Every start of a new year, many people set goals with most of them resolving to quit or try and curb their drinking habits. This is termed as Dry January– the name for when people refrain from drinking any alcohol as a personal challenge. But the push for sobriety is gaining momentum and there is a month to reinforce it: Sober September.
Sober September is all about a month-long challenge for folks who want to revamp or take a break from their relationship with alcohol. The choice not imbibe coincides with the National Recovery Month, which is considered as month of renewed energy.
Sober September may have been born out of people’s attempts to have a calmer month in between all that hype and torture experienced throughout the year. And with September’s back-to-school feel, some people take it as a time to detox from alcohol as well.
However, some credit can also be given to our friends across the pond — since England-based charity Cancer Research UK was credited with creating Sober September back in 2016. Either way, #soberseptember is spreading quickly on social media and becoming the new “Dry January” in no time.
Although the media coverage of the sobriety “trend” can be somewhat annoying to those of us in recovery and being a “sober tourist” can be sometimes problematic, it’s hard not to applaud anyone who is interested in taking a hard look at their drinking and stopping, even if just for a short time.
With the undeniable harms of alcohol, anyone who wants to take a step back from boozing is welcome in the sober club.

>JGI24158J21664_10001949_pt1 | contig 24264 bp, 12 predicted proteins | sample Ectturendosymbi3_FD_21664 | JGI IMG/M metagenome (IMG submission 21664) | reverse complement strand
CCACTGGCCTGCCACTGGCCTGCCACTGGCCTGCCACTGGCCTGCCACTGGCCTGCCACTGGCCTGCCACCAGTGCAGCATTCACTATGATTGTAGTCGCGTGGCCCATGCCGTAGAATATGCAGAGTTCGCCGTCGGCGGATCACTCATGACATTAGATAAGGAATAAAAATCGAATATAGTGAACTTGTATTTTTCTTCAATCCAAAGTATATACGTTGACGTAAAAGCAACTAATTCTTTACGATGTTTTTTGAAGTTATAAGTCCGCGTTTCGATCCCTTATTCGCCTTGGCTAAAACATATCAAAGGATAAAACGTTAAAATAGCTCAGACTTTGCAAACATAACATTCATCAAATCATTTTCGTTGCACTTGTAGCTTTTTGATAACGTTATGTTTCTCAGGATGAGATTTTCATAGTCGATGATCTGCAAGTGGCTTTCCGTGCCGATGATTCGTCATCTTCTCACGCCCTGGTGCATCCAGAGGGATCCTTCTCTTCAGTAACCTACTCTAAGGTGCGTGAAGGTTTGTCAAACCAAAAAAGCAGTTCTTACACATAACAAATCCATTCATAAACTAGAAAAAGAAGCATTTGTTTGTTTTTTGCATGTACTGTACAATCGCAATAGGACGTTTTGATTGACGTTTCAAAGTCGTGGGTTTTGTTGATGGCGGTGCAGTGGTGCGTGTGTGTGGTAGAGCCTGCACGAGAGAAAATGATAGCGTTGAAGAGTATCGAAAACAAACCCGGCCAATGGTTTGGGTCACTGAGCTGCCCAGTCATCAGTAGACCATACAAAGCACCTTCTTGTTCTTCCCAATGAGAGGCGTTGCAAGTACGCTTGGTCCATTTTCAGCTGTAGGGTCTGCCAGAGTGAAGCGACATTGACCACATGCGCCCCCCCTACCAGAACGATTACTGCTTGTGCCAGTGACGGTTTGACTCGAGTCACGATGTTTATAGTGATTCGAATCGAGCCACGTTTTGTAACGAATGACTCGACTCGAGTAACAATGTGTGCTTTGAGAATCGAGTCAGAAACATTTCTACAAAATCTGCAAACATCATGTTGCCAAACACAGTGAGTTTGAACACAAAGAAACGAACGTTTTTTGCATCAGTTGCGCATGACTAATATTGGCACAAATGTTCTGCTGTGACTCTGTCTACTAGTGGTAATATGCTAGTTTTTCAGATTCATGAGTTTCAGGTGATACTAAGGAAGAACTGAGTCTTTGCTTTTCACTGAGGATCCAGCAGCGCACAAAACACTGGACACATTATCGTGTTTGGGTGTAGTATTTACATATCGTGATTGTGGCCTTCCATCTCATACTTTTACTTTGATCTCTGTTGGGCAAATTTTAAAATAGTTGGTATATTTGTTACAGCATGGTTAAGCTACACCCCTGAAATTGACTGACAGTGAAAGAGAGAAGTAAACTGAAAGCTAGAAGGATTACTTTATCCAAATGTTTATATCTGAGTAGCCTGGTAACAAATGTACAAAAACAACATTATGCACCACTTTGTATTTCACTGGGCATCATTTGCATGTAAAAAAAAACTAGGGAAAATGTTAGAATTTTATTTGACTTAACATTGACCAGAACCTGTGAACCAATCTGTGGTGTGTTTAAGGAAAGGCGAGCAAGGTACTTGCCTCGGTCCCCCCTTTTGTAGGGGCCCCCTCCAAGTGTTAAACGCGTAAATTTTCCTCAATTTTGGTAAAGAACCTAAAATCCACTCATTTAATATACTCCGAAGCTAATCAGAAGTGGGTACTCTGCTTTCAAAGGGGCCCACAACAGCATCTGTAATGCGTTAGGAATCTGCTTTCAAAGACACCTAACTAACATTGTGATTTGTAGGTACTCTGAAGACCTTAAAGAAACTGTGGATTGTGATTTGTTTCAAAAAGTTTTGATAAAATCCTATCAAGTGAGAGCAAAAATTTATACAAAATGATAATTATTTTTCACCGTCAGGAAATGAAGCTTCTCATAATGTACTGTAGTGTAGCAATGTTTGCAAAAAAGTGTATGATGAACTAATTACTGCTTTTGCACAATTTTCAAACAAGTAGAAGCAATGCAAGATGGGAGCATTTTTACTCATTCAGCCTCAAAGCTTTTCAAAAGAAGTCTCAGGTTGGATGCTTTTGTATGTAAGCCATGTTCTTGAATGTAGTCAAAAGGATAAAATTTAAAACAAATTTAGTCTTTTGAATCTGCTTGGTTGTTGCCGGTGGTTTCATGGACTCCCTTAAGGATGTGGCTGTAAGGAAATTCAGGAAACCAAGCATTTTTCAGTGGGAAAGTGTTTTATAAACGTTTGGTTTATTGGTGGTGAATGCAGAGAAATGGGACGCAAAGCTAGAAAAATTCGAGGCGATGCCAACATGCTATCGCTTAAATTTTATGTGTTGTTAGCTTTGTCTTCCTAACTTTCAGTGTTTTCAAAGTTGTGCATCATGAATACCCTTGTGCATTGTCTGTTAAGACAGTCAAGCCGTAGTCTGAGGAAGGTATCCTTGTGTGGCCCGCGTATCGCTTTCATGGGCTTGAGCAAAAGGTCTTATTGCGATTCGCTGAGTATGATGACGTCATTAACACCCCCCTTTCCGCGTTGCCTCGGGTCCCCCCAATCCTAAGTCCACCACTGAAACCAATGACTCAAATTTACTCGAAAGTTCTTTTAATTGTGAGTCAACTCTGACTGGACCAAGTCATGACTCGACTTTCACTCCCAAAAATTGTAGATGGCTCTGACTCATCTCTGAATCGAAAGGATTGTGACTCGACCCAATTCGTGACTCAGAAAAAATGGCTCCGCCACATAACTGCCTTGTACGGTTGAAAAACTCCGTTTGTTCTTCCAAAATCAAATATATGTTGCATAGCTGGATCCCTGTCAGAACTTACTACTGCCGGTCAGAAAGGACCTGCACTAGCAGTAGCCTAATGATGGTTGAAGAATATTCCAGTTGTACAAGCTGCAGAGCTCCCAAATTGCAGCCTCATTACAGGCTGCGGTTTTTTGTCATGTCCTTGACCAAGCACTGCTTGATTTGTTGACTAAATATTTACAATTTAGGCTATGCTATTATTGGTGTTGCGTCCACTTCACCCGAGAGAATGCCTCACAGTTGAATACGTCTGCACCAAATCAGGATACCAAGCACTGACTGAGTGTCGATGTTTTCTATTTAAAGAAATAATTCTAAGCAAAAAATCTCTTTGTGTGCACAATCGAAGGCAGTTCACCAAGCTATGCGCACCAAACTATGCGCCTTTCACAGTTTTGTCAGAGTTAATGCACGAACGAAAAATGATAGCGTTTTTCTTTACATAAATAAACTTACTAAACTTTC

Recently, a study published in The Lancet concluded that no amount of alcohol is safe to drink. Beyond that, the CDC reports that the short-term health risks of excessive drinking include things such as injuries, violence, alcohol poisoning, risky sexual behaviors, and miscarriage or stillbirth. They also list long-term effects to be many chronic diseases and other serious conditions such as high blood pressure and heart disease, certain cancers, learning and memory problems, mental health issues, social problems, and of course alcohol use disorder.
Of course, those are all terrifying statistics if you’re looking to completely change (and let go of) your relationship to alcohol. But what are the benefits of doing something like the 30-day alcohol-free challenge of Sober September? Well, there are several.
First, think about the real reasons why you are sober curious. Are you hoping to get better sleep this month? Are you wondering what your body will feel like after no booze? Are you wanting to avoid hangovers after a summer of a bit too much excess? Are you wondering if your drinking may be going too far and you want to calm it down a bit? Either way, figure out your “why” before plunging into the Sober September trend. Then, get a notebook and keep track of how you feel, including cravings and moods, every day of the month.
Second, read up on what a sober month might entail. This won’t be all easy-peasy for you because it’s not always simple to be the only sober person in the room, so you might want to make sober friends or even find a sober date. If you’re lucky enough to live in a city with a sober bar, you can try that too — but I also highly recommend that you try some fun, sober activities with friends, too.
And last but not least, learn a bit about what recovery is actually about. Go to an open recovery meeting or check out an online sober community, talk to people about why they quit drinking, consider what it means to be a gray area drinker, recognize that you don’t have to hit rock bottom in order to stop permanently, and connect with others who are sober this month as well as those who are in recovery. There is always something that you can learn from people who have been there before.
And whether or not you decide to make Sober September a permanent fixture on your yearly calendar, a one-time experiment, or a lifelong journey into recovery, be sure that you’re open to wherever this journey takes you — the good, the bad, and the undoubtedly ugly crying that so often happens to us in early recovery. Or, at least, in early alcohol-free trials.